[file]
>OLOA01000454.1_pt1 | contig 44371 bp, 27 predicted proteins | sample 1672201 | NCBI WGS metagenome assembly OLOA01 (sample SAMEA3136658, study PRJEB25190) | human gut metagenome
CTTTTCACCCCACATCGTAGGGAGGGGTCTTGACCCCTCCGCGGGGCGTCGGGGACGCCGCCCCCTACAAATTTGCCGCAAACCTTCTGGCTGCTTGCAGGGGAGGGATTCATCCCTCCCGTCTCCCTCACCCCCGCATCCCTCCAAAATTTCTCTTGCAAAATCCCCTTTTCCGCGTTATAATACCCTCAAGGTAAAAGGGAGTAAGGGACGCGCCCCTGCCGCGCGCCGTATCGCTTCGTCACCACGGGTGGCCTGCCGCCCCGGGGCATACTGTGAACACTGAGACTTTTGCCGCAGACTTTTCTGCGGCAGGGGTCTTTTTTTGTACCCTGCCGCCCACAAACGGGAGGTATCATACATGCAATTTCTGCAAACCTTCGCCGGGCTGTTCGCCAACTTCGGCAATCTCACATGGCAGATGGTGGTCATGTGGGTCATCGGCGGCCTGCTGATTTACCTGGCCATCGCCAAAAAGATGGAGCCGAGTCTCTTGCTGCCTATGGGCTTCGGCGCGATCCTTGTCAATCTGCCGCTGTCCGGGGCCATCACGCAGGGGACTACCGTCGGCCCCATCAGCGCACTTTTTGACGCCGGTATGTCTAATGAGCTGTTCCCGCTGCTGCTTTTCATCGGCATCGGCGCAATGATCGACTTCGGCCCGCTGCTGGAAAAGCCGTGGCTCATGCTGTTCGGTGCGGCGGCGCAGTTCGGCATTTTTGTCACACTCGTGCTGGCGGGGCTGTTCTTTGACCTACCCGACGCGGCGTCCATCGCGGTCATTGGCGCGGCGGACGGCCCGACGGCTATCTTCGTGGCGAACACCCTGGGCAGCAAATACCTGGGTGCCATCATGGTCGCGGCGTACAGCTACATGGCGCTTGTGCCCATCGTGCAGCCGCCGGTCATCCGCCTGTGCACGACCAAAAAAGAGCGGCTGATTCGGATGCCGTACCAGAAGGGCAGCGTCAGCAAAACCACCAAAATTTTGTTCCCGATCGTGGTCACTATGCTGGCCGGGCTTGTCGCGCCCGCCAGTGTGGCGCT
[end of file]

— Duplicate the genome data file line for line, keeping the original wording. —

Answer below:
>OLOA01000454.1_pt1 | contig 44371 bp, 27 predicted proteins | sample 1672201 | NCBI WGS metagenome assembly OLOA01 (sample SAMEA3136658, study PRJEB25190) | human gut metagenome
CTTTTCACCCCACATCGTAGGGAGGGGTCTTGACCCCTCCGCGGGGCGTCGGGGACGCCGCCCCCTACAAATTTGCCGCAAACCTTCTGGCTGCTTGCAGGGGAGGGATTCATCCCTCCCGTCTCCCTCACCCCCGCATCCCTCCAAAATTTCTCTTGCAAAATCCCCTTTTCCGCGTTATAATACCCTCAAGGTAAAAGGGAGTAAGGGACGCGCCCCTGCCGCGCGCCGTATCGCTTCGTCACCACGGGTGGCCTGCCGCCCCGGGGCATACTGTGAACACTGAGACTTTTGCCGCAGACTTTTCTGCGGCAGGGGTCTTTTTTTGTACCCTGCCGCCCACAAACGGGAGGTATCATACATGCAATTTCTGCAAACCTTCGCCGGGCTGTTCGCCAACTTCGGCAATCTCACATGGCAGATGGTGGTCATGTGGGTCATCGGCGGCCTGCTGATTTACCTGGCCATCGCCAAAAAGATGGAGCCGAGTCTCTTGCTGCCTATGGGCTTCGGCGCGATCCTTGTCAATCTGCCGCTGTCCGGGGCCATCACGCAGGGGACTACCGTCGGCCCCATCAGCGCACTTTTTGACGCCGGTATGTCTAATGAGCTGTTCCCGCTGCTGCTTTTCATCGGCATCGGCGCAATGATCGACTTCGGCCCGCTGCTGGAAAAGCCGTGGCTCATGCTGTTCGGTGCGGCGGCGCAGTTCGGCATTTTTGTCACACTCGTGCTGGCGGGGCTGTTCTTTGACCTACCCGACGCGGCGTCCATCGCGGTCATTGGCGCGGCGGACGGCCCGACGGCTATCTTCGTGGCGAACACCCTGGGCAGCAAATACCTGGGTGCCATCATGGTCGCGGCGTACAGCTACATGGCGCTTGTGCCCATCGTGCAGCCGCCGGTCATCCGCCTGTGCACGACCAAAAAAGAGCGGCTGATTCGGATGCCGTACCAGAAGGGCAGCGTCAGCAAAACCACCAAAATTTTGTTCCCGATCGTGGTCACTATGCTGGCCGGGCTTGTCGCGCCCGCCAGTGTGGCGCT